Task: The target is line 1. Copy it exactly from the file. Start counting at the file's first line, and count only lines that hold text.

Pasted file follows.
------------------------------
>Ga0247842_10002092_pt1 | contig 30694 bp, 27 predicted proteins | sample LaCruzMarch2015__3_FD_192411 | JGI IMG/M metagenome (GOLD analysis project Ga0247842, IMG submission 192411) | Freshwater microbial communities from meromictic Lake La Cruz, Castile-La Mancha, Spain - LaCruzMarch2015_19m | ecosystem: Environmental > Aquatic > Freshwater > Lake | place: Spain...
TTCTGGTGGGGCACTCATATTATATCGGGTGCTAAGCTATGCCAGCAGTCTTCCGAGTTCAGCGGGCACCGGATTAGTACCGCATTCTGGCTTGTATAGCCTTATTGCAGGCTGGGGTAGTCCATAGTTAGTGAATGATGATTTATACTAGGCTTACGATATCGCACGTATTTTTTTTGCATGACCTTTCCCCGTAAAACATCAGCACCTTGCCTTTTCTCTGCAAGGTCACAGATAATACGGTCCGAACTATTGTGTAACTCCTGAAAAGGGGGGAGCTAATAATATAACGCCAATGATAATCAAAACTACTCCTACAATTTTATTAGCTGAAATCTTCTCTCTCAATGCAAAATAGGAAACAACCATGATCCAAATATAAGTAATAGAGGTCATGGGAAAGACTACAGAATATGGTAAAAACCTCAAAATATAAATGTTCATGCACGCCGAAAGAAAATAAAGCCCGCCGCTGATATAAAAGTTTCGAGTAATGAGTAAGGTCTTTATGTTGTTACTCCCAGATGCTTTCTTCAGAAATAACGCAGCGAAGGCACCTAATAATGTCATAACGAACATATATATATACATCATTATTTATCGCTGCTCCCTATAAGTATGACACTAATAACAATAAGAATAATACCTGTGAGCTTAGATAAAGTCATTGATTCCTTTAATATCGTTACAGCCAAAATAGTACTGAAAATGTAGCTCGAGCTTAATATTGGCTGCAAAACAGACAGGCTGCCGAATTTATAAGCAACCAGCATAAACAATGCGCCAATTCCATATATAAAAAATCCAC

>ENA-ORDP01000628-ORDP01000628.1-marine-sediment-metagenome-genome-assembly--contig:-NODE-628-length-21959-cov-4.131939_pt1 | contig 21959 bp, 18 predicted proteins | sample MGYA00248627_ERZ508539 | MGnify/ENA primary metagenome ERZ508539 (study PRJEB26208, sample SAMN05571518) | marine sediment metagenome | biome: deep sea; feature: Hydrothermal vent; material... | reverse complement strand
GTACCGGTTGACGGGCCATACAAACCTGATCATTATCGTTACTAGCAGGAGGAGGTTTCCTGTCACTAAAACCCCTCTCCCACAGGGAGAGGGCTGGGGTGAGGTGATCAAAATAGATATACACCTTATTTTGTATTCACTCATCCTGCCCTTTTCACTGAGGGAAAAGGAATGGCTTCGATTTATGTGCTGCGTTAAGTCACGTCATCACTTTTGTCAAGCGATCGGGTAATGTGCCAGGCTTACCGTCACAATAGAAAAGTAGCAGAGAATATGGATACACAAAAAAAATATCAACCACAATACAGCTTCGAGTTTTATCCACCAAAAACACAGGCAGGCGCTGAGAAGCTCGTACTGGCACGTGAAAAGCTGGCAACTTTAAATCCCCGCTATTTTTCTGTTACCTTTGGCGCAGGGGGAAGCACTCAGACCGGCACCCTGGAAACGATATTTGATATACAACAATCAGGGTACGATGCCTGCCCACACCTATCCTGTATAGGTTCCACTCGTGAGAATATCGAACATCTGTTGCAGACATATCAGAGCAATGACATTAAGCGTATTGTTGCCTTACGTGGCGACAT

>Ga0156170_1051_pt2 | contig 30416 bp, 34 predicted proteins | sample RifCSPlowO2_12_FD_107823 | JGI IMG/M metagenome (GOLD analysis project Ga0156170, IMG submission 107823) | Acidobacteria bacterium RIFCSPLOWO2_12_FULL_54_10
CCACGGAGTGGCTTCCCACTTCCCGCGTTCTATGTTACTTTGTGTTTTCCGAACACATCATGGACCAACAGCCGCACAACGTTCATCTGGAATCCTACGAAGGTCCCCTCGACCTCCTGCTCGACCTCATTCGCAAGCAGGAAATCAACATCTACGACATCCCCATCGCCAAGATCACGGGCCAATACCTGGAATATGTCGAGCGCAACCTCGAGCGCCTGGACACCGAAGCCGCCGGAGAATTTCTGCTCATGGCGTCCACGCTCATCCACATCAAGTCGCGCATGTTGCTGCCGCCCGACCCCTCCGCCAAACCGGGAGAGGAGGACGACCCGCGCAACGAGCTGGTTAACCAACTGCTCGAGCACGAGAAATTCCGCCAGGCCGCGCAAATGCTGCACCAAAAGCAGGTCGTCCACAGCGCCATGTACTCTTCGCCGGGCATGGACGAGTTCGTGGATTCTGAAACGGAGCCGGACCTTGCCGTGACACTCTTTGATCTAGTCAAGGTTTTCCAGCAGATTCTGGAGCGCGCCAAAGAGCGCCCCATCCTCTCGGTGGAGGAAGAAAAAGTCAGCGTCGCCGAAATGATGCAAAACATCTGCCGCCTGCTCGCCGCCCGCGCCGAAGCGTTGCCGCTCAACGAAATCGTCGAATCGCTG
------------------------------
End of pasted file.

>Ga0247842_10002092_pt1 | contig 30694 bp, 27 predicted proteins | sample LaCruzMarch2015__3_FD_192411 | JGI IMG/M metagenome (GOLD analysis project Ga0247842, IMG submission 192411) | Freshwater microbial communities from meromictic Lake La Cruz, Castile-La Mancha, Spain - LaCruzMarch2015_19m | ecosystem: Environmental > Aquatic > Freshwater > Lake | place: Spain...